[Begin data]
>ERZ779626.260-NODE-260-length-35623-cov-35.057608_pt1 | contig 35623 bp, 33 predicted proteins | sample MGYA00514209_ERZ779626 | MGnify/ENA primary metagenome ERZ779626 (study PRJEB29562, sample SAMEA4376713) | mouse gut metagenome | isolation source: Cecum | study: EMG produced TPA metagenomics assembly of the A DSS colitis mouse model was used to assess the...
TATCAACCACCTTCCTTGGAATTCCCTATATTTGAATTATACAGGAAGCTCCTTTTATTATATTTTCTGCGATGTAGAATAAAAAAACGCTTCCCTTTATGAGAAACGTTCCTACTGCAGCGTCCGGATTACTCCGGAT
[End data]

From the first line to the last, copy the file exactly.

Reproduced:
>ERZ779626.260-NODE-260-length-35623-cov-35.057608_pt1 | contig 35623 bp, 33 predicted proteins | sample MGYA00514209_ERZ779626 | MGnify/ENA primary metagenome ERZ779626 (study PRJEB29562, sample SAMEA4376713) | mouse gut metagenome | isolation source: Cecum | study: EMG produced TPA metagenomics assembly of the A DSS colitis mouse model was used to assess the...
TATCAACCACCTTCCTTGGAATTCCCTATATTTGAATTATACAGGAAGCTCCTTTTATTATATTTTCTGCGATGTAGAATAAAAAAACGCTTCCCTTTATGAGAAACGTTCCTACTGCAGCGTCCGGATTACTCCGGAT